My first auto-steering car experience

Discussion in 'The off ramp' started by chittychittybangbang, Dec 2, 2016.

  1. chittychittybangbang

    chittychittybangbang Administrator

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    Car:
    2006 Jetta TDI
    Location:
    CT
    I recently drove an Acura TLX with the LKAS (Lane Keeping Assist System). This uses a small camera behind the rear view mirror to look at the lanes and steers the car using the electronic power steering. It's not steer-by-wire (only Infiniti has one of these so far), just the power steering rack uses an electric motor instead of hydraulic power assist. Long story short, don't trust it. It's basically a gimmick that's bundled with other options like the upgraded sound system and navigation (you have to buy them all as a pack).

    How to turn it on, and conditions:
    You turn it on by turning on the cruise control (cruse doesn't have to be set or "active"), then press the LKAS button (the cluster shows dotted lane markers). Once the system acquires the lanes, the instrument cluster shows solid lane markers on the display, and it begins to steer the car. The car must be over 49 mph and the wipers have to be off. It also cannot make sharp turns. If it's combined with the radar cruise control, the car will also speed up and slow down with traffic (my car didn't have it so I don't know the lower limit but I don't think it's full stop).

    How well does it work:
    On a perfectly straight and level road, I found that it would frequently wander 6"+ left and right from the center. This doesn't sound like a lot, but if you're used to driving exactly in the center of the lane, it is annoying and can put you close to the edge of the lane. If it was wandering and the road made a shallow turn, it would sometimes result in the car bouncing from one edge of the lane to the other as it over-corrected. If you pass an area where the lane markers are faded, like an off ramp, it may wander over the lane or shut off.

    Safety and glitches:
    The car requires the driver to slightly wiggle the steering wheel every 15 seconds or it disengages and beeps. If it loses the road it disengages and beeps. At no time during my testing did it give enough torque to the steering wheel that I couldn't manually turn the wheel and disengage it (after which it beeped). If it overcorrects in a sharp turn and you're now heading way outside your lane, it beeps and disengages....basically it's saying "oops I messed up, you fix this, byeeeee"...it's still up to the driver to steer the car back onto the road.

    During my tests, I was driving into the sun and the asphalt sealant reflected a lot of light and the system wouldn't engage. I'm guessing it couldn't tell the difference between the shiny wiggly repairs and the lanes. I mentioned the wandering issue earlier. If the car next to you is going over the lane marker (I don't know why people go so far over the lanes on the highway) this could result in contact since it can't see other cars, just lanes. The camera obviously can't see through the wipers or rain. It cannot see and avoid cars, people, or road hazards.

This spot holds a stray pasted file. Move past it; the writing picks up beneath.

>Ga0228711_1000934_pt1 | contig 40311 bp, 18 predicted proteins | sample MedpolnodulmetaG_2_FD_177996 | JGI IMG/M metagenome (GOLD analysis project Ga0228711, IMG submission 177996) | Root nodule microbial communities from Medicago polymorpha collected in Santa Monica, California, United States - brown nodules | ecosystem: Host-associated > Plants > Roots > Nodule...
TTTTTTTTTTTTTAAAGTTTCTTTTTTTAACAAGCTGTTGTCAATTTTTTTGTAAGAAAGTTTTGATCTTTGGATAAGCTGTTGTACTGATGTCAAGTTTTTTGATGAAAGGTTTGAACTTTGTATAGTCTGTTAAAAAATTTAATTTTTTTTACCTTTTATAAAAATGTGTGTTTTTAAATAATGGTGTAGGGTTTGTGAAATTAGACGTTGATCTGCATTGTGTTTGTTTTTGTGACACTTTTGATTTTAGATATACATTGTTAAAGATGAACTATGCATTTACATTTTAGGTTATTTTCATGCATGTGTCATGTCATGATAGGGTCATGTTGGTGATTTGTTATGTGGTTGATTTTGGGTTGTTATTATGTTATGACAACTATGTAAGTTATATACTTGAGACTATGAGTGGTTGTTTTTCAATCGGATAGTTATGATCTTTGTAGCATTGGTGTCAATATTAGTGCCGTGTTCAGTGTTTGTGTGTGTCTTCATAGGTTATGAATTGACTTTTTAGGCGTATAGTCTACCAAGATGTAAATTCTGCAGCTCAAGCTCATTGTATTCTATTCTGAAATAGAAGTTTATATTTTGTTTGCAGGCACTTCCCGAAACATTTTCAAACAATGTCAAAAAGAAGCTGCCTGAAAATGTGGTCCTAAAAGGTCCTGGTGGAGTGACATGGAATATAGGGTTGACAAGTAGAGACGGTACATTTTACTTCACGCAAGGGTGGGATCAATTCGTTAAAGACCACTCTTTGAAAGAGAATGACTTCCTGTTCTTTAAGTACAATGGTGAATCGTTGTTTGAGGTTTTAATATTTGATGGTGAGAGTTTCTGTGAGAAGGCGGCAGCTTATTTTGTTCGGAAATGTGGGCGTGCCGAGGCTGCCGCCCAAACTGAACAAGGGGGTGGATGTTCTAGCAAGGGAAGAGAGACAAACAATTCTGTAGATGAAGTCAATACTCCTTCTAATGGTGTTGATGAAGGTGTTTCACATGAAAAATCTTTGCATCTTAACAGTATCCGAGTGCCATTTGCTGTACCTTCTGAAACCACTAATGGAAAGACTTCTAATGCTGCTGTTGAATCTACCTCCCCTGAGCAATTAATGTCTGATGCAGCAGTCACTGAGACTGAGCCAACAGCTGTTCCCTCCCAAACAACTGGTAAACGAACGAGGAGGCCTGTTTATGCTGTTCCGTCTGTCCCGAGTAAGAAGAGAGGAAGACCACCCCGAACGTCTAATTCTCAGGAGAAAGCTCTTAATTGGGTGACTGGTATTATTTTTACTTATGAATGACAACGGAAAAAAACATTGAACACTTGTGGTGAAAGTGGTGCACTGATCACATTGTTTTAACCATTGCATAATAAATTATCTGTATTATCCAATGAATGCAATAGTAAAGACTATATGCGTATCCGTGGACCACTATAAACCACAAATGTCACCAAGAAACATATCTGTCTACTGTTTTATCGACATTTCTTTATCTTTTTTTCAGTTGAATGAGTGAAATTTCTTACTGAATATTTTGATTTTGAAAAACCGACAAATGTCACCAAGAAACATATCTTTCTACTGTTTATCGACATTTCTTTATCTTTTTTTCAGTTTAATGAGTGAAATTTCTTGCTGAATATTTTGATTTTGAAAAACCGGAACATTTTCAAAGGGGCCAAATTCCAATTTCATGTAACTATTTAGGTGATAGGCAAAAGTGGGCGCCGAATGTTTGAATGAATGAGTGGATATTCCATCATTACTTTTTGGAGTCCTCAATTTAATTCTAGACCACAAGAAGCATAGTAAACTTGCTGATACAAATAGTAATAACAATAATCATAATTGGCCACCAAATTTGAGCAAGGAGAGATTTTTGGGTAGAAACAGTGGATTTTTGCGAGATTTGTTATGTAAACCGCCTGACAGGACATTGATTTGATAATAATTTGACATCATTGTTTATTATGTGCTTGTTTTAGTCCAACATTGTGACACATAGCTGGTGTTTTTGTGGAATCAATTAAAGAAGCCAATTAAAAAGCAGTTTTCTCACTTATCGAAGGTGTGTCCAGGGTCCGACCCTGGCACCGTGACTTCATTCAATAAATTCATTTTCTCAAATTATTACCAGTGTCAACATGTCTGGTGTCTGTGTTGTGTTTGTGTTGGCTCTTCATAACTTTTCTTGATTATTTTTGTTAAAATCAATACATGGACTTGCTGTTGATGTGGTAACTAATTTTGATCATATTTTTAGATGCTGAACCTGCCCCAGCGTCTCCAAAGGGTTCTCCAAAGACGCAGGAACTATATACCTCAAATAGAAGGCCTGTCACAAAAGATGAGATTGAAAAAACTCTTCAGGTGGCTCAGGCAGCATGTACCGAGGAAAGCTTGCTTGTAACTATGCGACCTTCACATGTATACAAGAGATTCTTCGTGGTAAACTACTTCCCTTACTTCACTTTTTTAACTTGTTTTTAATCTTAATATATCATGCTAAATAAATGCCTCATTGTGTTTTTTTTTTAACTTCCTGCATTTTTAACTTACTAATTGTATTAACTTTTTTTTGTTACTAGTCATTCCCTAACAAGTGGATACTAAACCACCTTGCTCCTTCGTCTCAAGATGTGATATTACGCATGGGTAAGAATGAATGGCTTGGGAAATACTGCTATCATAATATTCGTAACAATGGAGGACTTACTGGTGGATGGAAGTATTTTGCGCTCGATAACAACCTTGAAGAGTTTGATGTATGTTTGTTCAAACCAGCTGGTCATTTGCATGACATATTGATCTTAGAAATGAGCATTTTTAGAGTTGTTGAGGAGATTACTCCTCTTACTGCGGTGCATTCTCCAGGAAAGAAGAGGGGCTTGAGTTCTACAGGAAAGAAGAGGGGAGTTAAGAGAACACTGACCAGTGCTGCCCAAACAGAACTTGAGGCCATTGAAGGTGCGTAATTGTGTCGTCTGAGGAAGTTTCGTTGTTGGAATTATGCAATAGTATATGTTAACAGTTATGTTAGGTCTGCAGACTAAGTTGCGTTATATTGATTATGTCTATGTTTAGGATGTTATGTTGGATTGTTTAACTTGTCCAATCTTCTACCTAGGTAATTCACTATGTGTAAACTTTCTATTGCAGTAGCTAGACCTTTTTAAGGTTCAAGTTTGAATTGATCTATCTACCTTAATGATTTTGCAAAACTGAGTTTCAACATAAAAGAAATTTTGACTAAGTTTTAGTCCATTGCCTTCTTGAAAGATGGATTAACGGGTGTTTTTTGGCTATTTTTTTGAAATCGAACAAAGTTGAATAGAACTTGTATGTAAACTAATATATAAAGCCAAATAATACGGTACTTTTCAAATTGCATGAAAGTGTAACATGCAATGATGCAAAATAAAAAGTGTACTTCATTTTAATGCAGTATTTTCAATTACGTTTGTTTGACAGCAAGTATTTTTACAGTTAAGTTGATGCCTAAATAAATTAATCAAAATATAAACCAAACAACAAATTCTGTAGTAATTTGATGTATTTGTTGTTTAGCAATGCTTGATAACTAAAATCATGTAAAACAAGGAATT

So why would you ever use it:
    Since it can only be activated at highway speeds, it's a driver aid and not a very good one, IMHO. It's useful if you have a bad shoulder and need to rest one arm and steer with only one arm. Or if you need to change from regular glasses to sunglasses and have to divert your attention from the road for a second. Moving many functions from physical buttons to a touchscreen is a major distraction and just changing the radio station requires you to take your eyes off the road :mad: . From what I've heard, the Tesla autopilot is the only one with any level of competency approaching a human driver, and even those have plenty of problems where it is not approaching safe autonomous driving. We're still pretty far out.

    The future and why do we want it?
    I like driving but humans make big driving mistakes because very few people have good car control and never make errors in judgement. This results in many deaths (about 30,000/year in the US alone) , injuries, and raises the price and complexity of cars. If we could make cars that almost never crash, maybe they could be made lighter, cheaper, and with better fuel economy. Distracted drivers obviously don't care about driving, your safety, or the lives of the people in their car, and self-driving cars would remove a massive hazard from our roads. Long commutes could turn into productive time or naps. Cars could draft closely and gain further mpg. Better traffic patterns, less accidents, and drafting would further reduce traffic.

    Before we see more benefits from autonomous cars, we may also need massive infrastructure updates like better highways and roads, widespread adoption, perhaps guidance systems built into the highway? With political gridlock, there's little chance of spending on any of these extras, considering the poor condition of most highways and the lack of maintenance on critical infrastructure.
     
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  2. Ol'Rattler

    Ol'Rattler Well-Known Member

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    Car:
    06 TDI Jetta
    Location:
    Marysvile, WA.
    Yup, artificial intelligence is not far enough along to make lane control viable yet. However I'm a big fan of adaptive cruise. A lot fewer logic laws need to be computed by the computer, and I think that it could be made bullet proof even with the tech we have right now.

    Just guessing, but I suspect there are a lot more rear end collisions than accidents caused by lane violations. You are correct, lane control is a pretty lame feature.
     
    Last edited: Dec 11, 2016

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